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Review: Junji Ito’s Frankenstein

Delve into the terrifying world of Junji Ito with this adaptation of the classic novel Frankenstein. When it comes to adaptation, book-lovers often feel divided. Some welcome film adaptations; others don’t see the point. Some spend hours debating which is better. I am of the opinion that a book and a film are too far …

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Review: The Underground Village by Kang Kyeong-ae

Even if The Underground Village were to be underwhelming, it is worth attention for being perhaps the only collection of stories to come out of Japanese-occupied Manchuria (written by a lower-class female Korean communist born in what is now North Korea) that you’ll ever read. Fortunately, thanks in no small part to some witty and …

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Review: The Lonesome Bodybuilder (Picnic in the Storm)

Two months ago I had already decided on my favourite novel, and novelist, of 2018: Convenience Store Woman and its author Sayaka Murata. I loved this book for its daring to go against the norm, something that is often far more punk rock here in Japan than it is in the West. But as we …

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The Keshiki Series: New Voices from Japan (Part 2)

Here is the second of two articles summarising and reviewing the stories found in the Keshiki series, brought to you by Strangers Press. Click here if you missed part one. What is the Keshiki Series? Eight chapbooks, each containing a tale (or tales) of around thirty or forty pages, all by Japanese authors of varying …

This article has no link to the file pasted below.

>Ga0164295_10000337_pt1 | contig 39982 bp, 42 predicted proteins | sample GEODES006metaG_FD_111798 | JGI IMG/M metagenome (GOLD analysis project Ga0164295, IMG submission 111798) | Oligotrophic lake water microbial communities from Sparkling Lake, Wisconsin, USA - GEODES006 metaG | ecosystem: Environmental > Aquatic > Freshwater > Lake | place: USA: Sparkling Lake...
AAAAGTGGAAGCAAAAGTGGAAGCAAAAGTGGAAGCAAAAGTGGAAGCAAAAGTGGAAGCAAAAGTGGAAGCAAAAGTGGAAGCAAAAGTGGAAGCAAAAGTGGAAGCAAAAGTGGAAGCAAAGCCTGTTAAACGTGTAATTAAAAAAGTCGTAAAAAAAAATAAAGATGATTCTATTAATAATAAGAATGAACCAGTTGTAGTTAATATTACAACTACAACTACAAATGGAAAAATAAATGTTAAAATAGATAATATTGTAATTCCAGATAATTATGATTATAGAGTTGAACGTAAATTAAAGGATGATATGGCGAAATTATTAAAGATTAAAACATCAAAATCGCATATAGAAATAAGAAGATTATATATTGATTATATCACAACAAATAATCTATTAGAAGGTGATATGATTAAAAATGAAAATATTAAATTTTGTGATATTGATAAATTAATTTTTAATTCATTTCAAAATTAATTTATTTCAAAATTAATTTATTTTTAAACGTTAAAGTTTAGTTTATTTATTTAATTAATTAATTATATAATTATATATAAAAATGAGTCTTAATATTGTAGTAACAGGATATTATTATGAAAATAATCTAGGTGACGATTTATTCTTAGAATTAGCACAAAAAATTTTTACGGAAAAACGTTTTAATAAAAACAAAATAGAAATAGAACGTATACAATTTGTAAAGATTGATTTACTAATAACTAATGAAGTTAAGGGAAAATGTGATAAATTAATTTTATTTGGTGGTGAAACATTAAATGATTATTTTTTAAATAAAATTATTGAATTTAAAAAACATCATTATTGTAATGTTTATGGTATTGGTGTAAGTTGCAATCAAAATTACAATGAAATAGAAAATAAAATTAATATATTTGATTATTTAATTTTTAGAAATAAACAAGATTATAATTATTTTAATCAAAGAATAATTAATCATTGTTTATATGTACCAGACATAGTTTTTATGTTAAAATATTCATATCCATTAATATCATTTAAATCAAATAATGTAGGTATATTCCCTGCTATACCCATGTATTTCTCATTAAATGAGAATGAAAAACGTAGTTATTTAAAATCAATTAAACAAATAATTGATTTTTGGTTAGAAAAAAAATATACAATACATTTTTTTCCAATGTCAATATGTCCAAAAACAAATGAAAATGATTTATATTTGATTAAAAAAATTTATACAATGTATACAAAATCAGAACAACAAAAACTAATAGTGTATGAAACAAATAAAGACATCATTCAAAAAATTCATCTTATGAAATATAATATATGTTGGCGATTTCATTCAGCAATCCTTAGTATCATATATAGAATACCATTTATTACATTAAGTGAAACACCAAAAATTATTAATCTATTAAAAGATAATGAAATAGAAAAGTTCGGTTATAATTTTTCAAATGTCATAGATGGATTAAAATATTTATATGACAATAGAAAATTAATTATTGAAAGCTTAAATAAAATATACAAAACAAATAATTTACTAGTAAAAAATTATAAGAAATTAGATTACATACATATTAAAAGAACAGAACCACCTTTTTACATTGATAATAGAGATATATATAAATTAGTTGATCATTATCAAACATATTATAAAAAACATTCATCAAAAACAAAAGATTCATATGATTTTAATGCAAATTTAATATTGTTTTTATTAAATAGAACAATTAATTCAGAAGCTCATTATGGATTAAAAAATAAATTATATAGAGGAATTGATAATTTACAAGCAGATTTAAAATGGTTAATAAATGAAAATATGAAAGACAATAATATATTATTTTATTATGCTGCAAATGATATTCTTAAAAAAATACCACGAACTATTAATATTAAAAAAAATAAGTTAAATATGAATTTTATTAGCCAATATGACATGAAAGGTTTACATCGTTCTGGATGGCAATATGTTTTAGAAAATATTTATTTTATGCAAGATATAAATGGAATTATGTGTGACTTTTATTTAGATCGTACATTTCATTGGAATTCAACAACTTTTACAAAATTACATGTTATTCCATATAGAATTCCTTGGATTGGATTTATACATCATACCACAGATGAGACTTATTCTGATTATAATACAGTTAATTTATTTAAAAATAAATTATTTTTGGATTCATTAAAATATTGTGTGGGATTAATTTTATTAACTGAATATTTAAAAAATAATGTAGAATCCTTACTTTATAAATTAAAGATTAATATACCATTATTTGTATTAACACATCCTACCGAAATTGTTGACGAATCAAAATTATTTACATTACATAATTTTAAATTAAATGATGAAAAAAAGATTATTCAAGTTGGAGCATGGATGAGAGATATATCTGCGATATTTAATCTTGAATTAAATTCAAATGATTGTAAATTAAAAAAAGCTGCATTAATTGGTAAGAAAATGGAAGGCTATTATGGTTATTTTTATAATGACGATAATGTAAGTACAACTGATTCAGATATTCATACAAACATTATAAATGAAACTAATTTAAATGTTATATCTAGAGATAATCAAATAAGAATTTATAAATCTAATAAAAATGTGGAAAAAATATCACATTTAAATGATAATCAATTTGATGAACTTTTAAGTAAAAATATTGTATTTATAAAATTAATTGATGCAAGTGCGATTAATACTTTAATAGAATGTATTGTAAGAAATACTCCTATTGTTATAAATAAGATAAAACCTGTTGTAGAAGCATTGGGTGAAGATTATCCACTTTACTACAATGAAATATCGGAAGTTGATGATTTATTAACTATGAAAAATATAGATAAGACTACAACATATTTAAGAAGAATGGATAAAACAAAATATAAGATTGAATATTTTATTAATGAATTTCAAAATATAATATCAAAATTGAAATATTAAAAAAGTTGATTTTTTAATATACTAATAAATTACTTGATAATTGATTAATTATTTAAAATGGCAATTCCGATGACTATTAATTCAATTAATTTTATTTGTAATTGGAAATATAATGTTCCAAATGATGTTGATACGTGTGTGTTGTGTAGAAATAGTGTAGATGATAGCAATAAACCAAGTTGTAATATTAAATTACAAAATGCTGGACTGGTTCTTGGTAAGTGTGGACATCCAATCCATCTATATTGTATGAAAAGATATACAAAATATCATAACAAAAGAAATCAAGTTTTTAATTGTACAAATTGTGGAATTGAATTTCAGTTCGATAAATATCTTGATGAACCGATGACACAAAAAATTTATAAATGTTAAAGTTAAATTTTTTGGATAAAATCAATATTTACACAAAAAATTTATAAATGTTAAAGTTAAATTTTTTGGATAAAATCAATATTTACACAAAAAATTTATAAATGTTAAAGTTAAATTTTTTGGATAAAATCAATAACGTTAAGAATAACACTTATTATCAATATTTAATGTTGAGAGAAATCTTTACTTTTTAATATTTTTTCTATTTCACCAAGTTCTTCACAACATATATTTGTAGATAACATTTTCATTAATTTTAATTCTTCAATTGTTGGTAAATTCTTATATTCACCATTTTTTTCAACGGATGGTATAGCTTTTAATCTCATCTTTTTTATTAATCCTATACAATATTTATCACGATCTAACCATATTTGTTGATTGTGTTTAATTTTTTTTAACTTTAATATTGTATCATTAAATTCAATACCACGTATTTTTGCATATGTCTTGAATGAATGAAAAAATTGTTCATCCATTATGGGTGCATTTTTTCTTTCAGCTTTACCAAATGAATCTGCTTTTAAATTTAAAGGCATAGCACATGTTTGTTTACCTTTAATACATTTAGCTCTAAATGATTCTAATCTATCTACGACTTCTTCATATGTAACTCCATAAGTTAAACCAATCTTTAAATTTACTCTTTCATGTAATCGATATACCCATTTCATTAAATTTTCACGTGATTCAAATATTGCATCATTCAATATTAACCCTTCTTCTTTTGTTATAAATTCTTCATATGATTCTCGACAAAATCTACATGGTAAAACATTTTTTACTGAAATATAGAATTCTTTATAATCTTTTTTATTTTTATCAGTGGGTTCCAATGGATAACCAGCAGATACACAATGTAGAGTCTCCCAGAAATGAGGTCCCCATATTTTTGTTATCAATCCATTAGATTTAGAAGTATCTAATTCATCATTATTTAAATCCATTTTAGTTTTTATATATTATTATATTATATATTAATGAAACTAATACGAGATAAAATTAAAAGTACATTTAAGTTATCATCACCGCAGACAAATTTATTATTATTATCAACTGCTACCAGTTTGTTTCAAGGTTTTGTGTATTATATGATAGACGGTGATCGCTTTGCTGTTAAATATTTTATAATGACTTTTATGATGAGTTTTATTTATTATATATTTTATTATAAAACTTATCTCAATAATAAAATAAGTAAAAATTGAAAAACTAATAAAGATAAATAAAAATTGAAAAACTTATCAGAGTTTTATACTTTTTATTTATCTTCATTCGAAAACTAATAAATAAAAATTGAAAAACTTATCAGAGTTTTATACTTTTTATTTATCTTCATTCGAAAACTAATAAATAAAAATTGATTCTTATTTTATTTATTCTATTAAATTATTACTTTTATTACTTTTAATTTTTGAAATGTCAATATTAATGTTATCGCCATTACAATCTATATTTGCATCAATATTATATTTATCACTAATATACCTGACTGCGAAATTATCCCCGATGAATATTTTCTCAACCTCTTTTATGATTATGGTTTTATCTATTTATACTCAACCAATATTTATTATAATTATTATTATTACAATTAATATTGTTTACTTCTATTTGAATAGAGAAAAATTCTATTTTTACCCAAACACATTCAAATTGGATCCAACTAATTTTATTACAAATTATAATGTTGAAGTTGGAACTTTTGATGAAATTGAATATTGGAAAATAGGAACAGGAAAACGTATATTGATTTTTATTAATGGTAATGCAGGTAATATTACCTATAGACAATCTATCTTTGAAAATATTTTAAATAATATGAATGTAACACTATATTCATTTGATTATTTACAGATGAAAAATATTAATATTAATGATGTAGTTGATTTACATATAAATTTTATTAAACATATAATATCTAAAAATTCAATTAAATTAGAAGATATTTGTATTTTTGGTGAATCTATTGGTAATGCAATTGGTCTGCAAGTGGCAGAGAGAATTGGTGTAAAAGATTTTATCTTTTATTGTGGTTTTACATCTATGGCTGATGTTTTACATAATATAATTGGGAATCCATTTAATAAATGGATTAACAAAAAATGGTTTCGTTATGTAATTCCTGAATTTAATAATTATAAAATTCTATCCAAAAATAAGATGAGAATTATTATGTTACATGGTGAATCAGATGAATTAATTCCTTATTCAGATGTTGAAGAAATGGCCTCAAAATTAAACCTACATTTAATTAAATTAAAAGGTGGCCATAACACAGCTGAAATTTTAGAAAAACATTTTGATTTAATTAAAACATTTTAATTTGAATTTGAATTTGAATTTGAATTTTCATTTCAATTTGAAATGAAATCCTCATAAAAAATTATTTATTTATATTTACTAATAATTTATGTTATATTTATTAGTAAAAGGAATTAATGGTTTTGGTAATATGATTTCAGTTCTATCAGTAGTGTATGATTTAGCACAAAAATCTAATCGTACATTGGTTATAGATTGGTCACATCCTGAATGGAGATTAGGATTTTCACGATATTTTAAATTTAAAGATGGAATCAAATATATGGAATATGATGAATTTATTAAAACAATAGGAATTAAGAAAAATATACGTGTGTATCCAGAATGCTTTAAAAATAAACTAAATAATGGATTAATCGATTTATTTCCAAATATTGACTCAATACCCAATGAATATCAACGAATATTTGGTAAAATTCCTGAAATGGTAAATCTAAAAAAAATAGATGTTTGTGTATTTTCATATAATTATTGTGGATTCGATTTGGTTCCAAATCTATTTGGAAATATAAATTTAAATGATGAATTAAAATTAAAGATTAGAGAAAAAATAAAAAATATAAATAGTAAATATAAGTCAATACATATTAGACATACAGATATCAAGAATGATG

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The Keshiki Series: New Voices from Japan (Part 1)

Eight chapbooks, each containing a tale (or tales) of around thirty or forty pages, all by Japanese authors of varying successes that you may not have heard of. If you have, here is more of what you already love. If you have not, these books are a wonderful treat indeed: a glimpse into the styles, …

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Review: Killing Commendatore by Haruki Murakami

Most established authors become known for their tropes, be they genre, theme, character type, or writing style. For Murakami, his tropes are his events. Read enough of his works (whilst listening to a few old jazz records) and the lines between them start to blur. You may come to ask yourself, which flashback to pre-war …

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Review: All You Can Ever Know by Nicole Chung

Writing a memoir is, I imagine, the most daunting kind of writing we could dare ourselves to undertake. Opening your heart and your memories to countless faceless readers, to have them judge your life with complete freedom, leaves me with enough imagined anxiety just to consider it. And this is only half the fear. The …

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Exploring Japan’s 3 Nobel Prize Winners (Literature)

In 2017 the Nobel Prize for Literature was won by the illustrious Kazuo Ishiguro, and though he is a British citizen and writes exclusively in English, he is of Japanese birth and his first two books were set in the land he first called home. Ishiguro is my favourite author, and his win had me …

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Review: Why you Should Read Slum Wolf by Tadao Tsuge

Written by Tadao Tsuge | Translated by Ryan Holmberg In the wake of the bombings of Hiroshima and Nagasaki, Japan suffered change after change; reeling from its losses, struggling to deal with its shame, fighting to rebuild its economy and its strength. This was a truly dark time for a nation that had lost its …

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